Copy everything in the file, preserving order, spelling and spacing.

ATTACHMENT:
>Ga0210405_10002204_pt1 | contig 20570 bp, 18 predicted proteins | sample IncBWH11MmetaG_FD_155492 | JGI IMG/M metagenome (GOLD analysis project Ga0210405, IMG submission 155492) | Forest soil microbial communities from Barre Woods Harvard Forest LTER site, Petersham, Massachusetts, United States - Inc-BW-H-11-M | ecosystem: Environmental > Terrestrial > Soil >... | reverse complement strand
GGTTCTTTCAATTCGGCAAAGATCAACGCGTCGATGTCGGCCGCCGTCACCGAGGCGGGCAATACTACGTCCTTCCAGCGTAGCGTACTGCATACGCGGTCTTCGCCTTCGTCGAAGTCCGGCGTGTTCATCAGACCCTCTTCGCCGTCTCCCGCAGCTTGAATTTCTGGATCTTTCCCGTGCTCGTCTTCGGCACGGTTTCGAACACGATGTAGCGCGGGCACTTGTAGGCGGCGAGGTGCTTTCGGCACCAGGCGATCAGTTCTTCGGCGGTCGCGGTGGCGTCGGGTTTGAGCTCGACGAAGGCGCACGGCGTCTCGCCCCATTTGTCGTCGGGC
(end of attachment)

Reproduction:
>Ga0210405_10002204_pt1 | contig 20570 bp, 18 predicted proteins | sample IncBWH11MmetaG_FD_155492 | JGI IMG/M metagenome (GOLD analysis project Ga0210405, IMG submission 155492) | Forest soil microbial communities from Barre Woods Harvard Forest LTER site, Petersham, Massachusetts, United States - Inc-BW-H-11-M | ecosystem: Environmental > Terrestrial > Soil >... | reverse complement strand
GGTTCTTTCAATTCGGCAAAGATCAACGCGTCGATGTCGGCCGCCGTCACCGAGGCGGGCAATACTACGTCCTTCCAGCGTAGCGTACTGCATACGCGGTCTTCGCCTTCGTCGAAGTCCGGCGTGTTCATCAGACCCTCTTCGCCGTCTCCCGCAGCTTGAATTTCTGGATCTTTCCCGTGCTCGTCTTCGGCACGGTTTCGAACACGATGTAGCGCGGGCACTTGTAGGCGGCGAGGTGCTTTCGGCACCAGGCGATCAGTTCTTCGGCGGTCGCGGTGGCGTCGGGTTTGAGCTCGACGAAGGCGCACGGCGTCTCGCCCCATTTGTCGTCGGGC